Bidirectional associations between sport involvement and mental health in adolescence
Vella, SA, Swann, C, Allen, MS, Schweickle, MJ & Magee, CA 2016, 'Bidirectional associations between sport involvement and mental health in adolescence', Medicine & Science in Sports & Exercise, vol. 49, no.4, pp. 687-694.
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Purpose: This study aimed to investigate potential bidirectional relationships between sport participation and mental health during early adolescence.
Methods: Data were taken from wave 5 (2012) and wave 6 (2014) of the K cohort of the Longitudinal Study of Australian Children. In total, there were 4023 participants (mean age = 12.41 yr, SD = 0.49 yr, at baseline), and this sample was followed up 24 months later. Cross-lagged panel models were used to examine bidirectional relationships between sport participation (hours per week for team, individual, and total sport participation) and mental health (total psychological difficulties, internalizing problems, and externalizing problems) as measured by the parent-report version of the Strengths and Difficulties Questionnaire (SDQ).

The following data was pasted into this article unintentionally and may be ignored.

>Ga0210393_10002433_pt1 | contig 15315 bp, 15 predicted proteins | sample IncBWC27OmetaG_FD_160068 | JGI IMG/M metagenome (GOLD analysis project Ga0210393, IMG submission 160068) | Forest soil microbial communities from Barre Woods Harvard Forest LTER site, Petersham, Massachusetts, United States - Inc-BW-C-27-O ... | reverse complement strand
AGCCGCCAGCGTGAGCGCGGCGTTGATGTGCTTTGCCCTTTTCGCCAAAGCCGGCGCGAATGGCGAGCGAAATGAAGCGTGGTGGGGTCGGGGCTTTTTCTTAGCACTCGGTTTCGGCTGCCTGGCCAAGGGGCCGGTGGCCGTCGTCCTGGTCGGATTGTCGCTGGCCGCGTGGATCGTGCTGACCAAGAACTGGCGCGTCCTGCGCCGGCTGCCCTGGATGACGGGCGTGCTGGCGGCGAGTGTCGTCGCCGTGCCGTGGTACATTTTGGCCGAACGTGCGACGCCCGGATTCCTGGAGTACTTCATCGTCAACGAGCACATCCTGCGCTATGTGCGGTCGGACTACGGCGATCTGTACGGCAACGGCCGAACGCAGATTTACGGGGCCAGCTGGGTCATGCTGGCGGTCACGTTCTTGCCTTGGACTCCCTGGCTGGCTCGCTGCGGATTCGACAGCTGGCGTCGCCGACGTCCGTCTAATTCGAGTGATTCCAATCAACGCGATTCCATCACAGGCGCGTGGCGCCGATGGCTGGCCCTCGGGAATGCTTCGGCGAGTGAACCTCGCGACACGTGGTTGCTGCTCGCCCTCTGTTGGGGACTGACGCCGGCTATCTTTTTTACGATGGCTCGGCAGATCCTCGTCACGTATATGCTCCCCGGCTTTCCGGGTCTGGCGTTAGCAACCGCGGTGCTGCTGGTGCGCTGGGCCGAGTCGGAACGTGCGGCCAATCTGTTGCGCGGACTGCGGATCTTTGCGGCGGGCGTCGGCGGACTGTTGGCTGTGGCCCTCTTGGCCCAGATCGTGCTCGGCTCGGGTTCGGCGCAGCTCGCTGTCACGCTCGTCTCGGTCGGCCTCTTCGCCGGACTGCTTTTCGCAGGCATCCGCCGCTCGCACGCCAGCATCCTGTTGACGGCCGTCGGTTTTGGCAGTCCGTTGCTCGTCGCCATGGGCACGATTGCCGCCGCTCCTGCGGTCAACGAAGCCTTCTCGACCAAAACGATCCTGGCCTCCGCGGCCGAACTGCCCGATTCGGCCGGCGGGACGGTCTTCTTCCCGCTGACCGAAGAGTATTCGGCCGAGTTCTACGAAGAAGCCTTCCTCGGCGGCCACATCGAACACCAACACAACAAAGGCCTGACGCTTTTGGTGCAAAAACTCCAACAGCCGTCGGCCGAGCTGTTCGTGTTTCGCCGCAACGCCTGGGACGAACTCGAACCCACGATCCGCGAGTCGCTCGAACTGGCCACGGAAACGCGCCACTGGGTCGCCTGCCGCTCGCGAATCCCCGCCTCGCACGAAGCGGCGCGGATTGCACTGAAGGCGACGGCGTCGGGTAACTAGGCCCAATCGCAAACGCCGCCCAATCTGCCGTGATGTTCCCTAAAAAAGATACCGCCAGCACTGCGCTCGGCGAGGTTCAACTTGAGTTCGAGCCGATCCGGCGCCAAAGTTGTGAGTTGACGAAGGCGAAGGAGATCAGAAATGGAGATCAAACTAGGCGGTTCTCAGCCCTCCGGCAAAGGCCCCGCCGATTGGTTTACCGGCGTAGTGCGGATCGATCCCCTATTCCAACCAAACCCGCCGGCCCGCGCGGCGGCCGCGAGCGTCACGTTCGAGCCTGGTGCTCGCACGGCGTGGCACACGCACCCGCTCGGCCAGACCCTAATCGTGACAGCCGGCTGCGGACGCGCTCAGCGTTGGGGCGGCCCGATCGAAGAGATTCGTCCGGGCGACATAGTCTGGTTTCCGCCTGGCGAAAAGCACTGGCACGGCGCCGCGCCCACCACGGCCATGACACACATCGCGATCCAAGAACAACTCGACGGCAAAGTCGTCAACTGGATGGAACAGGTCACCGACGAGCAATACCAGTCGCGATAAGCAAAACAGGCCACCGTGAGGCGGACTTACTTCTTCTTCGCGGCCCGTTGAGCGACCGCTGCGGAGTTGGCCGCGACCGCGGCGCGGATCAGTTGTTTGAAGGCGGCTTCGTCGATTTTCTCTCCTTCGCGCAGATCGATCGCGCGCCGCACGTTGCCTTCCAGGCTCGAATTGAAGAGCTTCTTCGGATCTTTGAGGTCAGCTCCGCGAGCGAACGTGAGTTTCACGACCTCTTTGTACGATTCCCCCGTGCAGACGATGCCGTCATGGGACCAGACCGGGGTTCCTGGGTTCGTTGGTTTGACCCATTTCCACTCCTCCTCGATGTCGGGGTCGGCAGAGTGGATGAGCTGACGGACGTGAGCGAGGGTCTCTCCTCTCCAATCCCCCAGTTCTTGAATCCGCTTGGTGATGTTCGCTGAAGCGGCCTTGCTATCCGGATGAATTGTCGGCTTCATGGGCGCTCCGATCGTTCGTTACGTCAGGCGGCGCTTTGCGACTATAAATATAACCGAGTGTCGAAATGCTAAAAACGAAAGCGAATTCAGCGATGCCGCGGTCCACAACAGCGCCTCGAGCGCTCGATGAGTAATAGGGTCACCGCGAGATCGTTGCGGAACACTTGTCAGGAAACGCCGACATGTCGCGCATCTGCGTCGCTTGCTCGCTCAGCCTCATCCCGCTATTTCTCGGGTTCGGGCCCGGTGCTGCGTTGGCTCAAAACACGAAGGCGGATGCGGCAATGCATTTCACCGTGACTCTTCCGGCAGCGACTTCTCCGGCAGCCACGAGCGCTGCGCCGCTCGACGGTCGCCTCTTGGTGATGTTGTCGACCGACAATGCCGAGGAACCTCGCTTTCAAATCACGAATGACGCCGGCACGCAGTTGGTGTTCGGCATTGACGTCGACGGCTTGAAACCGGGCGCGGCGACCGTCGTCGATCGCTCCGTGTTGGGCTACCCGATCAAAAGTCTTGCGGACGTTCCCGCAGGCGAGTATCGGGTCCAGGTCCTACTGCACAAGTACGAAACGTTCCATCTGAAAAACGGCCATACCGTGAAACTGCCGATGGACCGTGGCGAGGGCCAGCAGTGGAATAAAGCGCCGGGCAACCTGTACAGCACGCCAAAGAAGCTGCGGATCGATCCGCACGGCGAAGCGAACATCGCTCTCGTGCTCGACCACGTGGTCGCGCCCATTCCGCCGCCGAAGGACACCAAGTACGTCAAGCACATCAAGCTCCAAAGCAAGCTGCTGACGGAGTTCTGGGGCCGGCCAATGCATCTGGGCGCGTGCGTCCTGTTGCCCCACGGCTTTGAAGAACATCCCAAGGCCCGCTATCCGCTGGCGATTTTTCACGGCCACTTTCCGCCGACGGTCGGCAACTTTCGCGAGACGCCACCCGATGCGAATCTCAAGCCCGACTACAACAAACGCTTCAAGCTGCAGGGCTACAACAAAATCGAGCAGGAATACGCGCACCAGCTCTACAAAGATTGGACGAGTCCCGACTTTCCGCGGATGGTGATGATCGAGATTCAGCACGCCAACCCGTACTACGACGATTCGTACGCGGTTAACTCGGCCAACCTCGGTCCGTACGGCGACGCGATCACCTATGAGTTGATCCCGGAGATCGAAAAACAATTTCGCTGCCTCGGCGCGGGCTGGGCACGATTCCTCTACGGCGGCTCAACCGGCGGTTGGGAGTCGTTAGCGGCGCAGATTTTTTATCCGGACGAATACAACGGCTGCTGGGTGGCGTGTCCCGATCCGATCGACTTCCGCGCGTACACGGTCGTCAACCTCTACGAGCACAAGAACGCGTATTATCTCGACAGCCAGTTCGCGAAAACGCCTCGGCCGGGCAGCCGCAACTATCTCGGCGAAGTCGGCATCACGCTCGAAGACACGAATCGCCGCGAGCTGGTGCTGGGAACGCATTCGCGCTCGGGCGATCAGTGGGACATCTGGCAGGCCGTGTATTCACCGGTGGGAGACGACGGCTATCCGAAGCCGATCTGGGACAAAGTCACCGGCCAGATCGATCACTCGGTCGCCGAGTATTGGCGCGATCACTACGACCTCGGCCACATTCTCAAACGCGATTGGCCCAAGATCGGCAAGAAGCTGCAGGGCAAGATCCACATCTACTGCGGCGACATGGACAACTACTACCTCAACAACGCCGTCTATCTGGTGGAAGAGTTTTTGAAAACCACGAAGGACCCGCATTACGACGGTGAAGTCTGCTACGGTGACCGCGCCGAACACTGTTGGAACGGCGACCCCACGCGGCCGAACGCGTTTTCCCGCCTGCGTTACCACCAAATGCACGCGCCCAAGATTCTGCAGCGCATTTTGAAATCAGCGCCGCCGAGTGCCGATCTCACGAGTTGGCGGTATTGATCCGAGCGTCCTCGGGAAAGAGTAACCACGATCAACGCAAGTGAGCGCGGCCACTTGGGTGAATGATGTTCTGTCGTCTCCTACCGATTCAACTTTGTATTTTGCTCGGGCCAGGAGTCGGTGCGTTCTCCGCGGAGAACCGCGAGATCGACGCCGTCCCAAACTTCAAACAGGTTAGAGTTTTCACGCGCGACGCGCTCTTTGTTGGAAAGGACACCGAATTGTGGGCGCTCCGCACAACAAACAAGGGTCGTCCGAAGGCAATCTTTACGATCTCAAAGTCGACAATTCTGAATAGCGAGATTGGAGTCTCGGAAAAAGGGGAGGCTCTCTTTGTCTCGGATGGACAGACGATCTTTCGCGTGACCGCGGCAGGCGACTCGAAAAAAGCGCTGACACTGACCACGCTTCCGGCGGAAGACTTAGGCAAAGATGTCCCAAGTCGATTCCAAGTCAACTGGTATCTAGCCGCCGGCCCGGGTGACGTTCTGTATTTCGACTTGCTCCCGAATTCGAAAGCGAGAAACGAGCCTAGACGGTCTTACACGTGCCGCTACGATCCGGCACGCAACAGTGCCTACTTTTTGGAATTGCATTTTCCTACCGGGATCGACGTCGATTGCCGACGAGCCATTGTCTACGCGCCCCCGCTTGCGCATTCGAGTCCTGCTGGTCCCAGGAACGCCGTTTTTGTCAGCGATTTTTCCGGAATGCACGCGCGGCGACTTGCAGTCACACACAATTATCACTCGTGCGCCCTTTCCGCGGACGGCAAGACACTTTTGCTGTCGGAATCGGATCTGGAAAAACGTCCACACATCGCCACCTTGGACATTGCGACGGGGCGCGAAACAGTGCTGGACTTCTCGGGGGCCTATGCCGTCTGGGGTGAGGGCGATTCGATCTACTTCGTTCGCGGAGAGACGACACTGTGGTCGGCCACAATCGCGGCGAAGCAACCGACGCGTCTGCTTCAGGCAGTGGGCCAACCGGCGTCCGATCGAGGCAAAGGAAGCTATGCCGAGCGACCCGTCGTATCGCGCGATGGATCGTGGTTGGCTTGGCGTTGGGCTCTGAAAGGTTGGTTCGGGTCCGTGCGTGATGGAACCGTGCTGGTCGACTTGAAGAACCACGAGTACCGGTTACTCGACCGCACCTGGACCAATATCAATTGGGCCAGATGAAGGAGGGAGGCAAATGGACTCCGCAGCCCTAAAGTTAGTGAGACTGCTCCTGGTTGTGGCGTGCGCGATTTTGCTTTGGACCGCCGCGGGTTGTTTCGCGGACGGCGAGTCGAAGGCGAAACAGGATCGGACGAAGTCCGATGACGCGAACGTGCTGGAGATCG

Results: Bidirectional relationships were evident between time involved in sport and overall mental health (Sport12->SDQ14: [beta] = -0.048; SDQ12->Sport14: [beta] = -0.062). Bidirectional relationships were also evident between time involved in sport participation and internalizing (social and emotional) problems (Sport12->SDQ14: [beta] = -0.068; SDQ12->Sport14: [beta] = -0.067). The relationship between time in organized sport and externalizing problems (conduct problems and inattention/hyperactivity problems) was not bidirectional. Externalizing problems predicted later sports participation ([beta] = -0.039), but not vice versa.
Conclusion: Findings demonstrate bidirectional relationships between sport participation and adolescent mental health. The design and implementation of youth sport programs should maximize mental health benefits, and programs should be designed, implemented, and marketed to be attractive to participants with poor psychosocial health.